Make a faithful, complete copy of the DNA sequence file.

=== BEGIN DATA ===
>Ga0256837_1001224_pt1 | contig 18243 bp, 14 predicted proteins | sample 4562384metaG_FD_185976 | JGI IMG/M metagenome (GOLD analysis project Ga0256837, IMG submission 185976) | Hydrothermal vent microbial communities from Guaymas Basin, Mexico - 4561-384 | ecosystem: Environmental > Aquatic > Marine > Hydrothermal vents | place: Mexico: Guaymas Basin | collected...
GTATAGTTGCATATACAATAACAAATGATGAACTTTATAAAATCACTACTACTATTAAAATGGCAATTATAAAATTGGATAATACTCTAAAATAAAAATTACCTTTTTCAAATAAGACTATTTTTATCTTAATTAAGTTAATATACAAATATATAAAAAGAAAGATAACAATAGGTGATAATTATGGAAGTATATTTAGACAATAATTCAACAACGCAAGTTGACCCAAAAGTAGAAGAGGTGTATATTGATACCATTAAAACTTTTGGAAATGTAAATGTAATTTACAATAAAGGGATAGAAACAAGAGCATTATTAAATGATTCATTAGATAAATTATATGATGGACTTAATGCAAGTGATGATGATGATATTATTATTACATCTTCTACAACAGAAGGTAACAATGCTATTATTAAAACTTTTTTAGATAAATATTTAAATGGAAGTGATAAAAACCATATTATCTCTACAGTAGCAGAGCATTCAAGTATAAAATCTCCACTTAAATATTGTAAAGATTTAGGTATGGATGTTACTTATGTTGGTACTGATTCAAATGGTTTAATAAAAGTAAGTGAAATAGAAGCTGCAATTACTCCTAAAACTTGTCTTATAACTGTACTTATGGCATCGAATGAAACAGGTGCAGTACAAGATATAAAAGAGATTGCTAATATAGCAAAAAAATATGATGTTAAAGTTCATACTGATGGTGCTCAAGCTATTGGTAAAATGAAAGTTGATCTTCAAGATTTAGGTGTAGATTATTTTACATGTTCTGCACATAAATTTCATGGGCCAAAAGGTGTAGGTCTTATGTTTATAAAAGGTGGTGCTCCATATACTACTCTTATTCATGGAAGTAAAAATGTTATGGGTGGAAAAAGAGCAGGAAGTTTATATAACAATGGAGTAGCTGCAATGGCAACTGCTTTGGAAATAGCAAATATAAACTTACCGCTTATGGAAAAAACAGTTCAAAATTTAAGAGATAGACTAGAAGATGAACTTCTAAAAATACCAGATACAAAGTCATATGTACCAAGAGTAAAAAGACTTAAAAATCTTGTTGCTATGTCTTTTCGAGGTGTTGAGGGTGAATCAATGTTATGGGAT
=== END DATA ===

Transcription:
>Ga0256837_1001224_pt1 | contig 18243 bp, 14 predicted proteins | sample 4562384metaG_FD_185976 | JGI IMG/M metagenome (GOLD analysis project Ga0256837, IMG submission 185976) | Hydrothermal vent microbial communities from Guaymas Basin, Mexico - 4561-384 | ecosystem: Environmental > Aquatic > Marine > Hydrothermal vents | place: Mexico: Guaymas Basin | collected...
GTATAGTTGCATATACAATAACAAATGATGAACTTTATAAAATCACTACTACTATTAAAATGGCAATTATAAAATTGGATAATACTCTAAAATAAAAATTACCTTTTTCAAATAAGACTATTTTTATCTTAATTAAGTTAATATACAAATATATAAAAAGAAAGATAACAATAGGTGATAATTATGGAAGTATATTTAGACAATAATTCAACAACGCAAGTTGACCCAAAAGTAGAAGAGGTGTATATTGATACCATTAAAACTTTTGGAAATGTAAATGTAATTTACAATAAAGGGATAGAAACAAGAGCATTATTAAATGATTCATTAGATAAATTATATGATGGACTTAATGCAAGTGATGATGATGATATTATTATTACATCTTCTACAACAGAAGGTAACAATGCTATTATTAAAACTTTTTTAGATAAATATTTAAATGGAAGTGATAAAAACCATATTATCTCTACAGTAGCAGAGCATTCAAGTATAAAATCTCCACTTAAATATTGTAAAGATTTAGGTATGGATGTTACTTATGTTGGTACTGATTCAAATGGTTTAATAAAAGTAAGTGAAATAGAAGCTGCAATTACTCCTAAAACTTGTCTTATAACTGTACTTATGGCATCGAATGAAACAGGTGCAGTACAAGATATAAAAGAGATTGCTAATATAGCAAAAAAATATGATGTTAAAGTTCATACTGATGGTGCTCAAGCTATTGGTAAAATGAAAGTTGATCTTCAAGATTTAGGTGTAGATTATTTTACATGTTCTGCACATAAATTTCATGGGCCAAAAGGTGTAGGTCTTATGTTTATAAAAGGTGGTGCTCCATATACTACTCTTATTCATGGAAGTAAAAATGTTATGGGTGGAAAAAGAGCAGGAAGTTTATATAACAATGGAGTAGCTGCAATGGCAACTGCTTTGGAAATAGCAAATATAAACTTACCGCTTATGGAAAAAACAGTTCAAAATTTAAGAGATAGACTAGAAGATGAACTTCTAAAAATACCAGATACAAAGTCATATGTACCAAGAGTAAAAAGACTTAAAAATCTTGTTGCTATGTCTTTTCGAGGTGTTGAGGGTGAATCAATGTTATGGGAT